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Only abortion-related ads from groups in Ireland will be allowed ahead of the vote.

This latest move will bring to €1bn the amount of money invested by Google in Ireland since 2003.

Anti-abortion group Save The 8th said in a statement: "Its scandalous, and it is an attempt to rig the referendum".

The Together for Yes campaign says Google's decision creates a "level playing field" between all sides. Yesterday, the transparency campaigner Gavin Sheridan tweeted that it was now his view that the No side would win the campaign because its online spending was dwarfing that of the Yes campaign.

The move is a significant U-turn after the Telegraph quizzed the search giant on its advertising practices last week, when it stood by its decision to show Irish people the search engine result: "vote no to abortion on demand - do you know the facts" at the top when they type "eight amendment" into the search bar.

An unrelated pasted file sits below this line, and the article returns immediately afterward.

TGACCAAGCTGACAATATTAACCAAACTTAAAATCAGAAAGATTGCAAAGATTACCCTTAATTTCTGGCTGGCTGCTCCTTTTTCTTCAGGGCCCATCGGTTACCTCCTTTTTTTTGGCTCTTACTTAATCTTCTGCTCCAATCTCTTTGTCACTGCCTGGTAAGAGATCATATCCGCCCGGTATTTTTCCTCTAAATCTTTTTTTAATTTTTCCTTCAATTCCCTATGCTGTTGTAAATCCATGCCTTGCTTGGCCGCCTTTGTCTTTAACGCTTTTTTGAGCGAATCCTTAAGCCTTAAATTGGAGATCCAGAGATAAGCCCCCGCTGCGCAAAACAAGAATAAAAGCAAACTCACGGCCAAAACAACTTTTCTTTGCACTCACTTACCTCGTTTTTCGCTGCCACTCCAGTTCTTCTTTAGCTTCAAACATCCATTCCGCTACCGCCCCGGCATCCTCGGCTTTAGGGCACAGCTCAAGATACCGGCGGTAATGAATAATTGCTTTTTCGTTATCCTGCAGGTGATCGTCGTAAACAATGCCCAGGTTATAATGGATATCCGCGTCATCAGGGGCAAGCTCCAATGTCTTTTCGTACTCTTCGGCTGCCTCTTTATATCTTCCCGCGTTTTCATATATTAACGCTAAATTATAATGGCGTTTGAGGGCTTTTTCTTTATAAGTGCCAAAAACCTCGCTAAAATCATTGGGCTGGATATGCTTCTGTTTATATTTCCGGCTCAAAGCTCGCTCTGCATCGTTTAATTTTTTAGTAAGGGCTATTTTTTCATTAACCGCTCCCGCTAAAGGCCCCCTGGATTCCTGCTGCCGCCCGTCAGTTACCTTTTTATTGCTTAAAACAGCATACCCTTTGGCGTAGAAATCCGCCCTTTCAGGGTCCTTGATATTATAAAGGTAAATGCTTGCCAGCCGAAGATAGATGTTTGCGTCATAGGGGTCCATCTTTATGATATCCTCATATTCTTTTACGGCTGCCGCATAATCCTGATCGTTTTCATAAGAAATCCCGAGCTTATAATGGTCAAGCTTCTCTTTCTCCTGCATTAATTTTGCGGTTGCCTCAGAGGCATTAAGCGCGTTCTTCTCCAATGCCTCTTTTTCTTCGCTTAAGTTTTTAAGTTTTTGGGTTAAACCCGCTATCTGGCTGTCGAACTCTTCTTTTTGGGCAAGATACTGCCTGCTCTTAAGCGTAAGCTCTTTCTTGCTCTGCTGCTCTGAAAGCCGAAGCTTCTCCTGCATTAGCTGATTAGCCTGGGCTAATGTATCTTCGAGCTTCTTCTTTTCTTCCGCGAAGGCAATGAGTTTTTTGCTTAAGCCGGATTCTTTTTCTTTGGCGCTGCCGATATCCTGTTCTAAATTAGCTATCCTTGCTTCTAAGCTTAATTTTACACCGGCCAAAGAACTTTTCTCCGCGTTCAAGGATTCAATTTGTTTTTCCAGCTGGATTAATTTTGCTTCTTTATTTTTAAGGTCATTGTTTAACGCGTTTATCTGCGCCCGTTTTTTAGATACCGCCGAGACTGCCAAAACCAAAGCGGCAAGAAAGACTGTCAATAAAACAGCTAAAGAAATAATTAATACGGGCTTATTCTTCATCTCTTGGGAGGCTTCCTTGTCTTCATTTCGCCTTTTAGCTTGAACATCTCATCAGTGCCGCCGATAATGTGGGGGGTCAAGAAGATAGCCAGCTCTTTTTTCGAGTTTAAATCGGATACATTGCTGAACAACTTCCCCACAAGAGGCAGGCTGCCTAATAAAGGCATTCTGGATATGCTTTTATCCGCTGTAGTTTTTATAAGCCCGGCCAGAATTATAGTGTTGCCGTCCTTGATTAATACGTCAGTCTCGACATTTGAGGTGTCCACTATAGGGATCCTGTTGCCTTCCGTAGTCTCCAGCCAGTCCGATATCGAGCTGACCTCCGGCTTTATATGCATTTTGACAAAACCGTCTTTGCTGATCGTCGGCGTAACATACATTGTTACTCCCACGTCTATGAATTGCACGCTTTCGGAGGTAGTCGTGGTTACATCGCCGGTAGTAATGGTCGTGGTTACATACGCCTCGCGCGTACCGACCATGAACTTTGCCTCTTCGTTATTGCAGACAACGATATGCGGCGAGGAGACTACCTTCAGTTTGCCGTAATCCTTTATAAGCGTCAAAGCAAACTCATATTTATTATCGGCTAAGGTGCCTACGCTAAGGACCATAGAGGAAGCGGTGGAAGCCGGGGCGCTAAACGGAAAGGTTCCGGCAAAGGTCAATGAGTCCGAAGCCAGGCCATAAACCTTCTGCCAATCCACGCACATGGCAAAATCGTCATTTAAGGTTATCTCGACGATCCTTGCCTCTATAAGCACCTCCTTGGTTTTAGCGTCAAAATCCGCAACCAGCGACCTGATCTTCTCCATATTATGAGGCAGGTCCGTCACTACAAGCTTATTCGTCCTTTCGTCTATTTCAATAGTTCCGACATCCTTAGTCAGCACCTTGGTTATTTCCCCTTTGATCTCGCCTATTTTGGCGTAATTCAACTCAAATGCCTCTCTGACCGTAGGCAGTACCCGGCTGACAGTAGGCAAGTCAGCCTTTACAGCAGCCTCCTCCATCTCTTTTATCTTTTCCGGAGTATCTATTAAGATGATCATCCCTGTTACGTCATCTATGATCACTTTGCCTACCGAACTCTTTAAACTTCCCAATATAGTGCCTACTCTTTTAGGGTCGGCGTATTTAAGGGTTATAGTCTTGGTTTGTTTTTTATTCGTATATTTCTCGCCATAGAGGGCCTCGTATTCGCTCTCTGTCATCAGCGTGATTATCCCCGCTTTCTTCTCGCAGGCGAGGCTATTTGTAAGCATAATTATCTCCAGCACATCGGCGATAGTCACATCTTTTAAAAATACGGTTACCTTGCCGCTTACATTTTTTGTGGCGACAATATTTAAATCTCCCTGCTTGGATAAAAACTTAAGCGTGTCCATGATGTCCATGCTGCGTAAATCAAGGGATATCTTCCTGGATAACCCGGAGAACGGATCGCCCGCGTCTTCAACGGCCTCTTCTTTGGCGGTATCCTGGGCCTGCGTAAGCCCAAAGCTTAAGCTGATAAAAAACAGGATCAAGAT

Elsewhere, most of the country's biggest media publishers appear not to have banned digital ads that are related to the referendum.

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The news comes amid increasing focus on how online ads were used in campaigns like the Brexit referendum or the 2016 USA election.

Independent Senator Alice Mary Higgins rebutted McGuirk's comments, stating that "all sides are affected equally by this measure". The company will put a moratorium on all referendum-related advertising on its Google search pages as well as on YouTube in an effort to ensure advertising on its site doesn't tip the vote on the controversial topic. "That platform is now being undermined in order to prevent the public from hearing the message of one side", the pro-life groups said at a press conference.

Online targeting in the context of the upcoming vote was also a concern that was highlighted.

Google announced last week that it would be introducing a verification process for U.S. election ads as part of efforts to protect the integrity of elections.

Google is to suspend all advertisements related to Ireland's May 25 abortion referendum from Thursday amid worries about election integrity, the USA firm said in an emailed statement.

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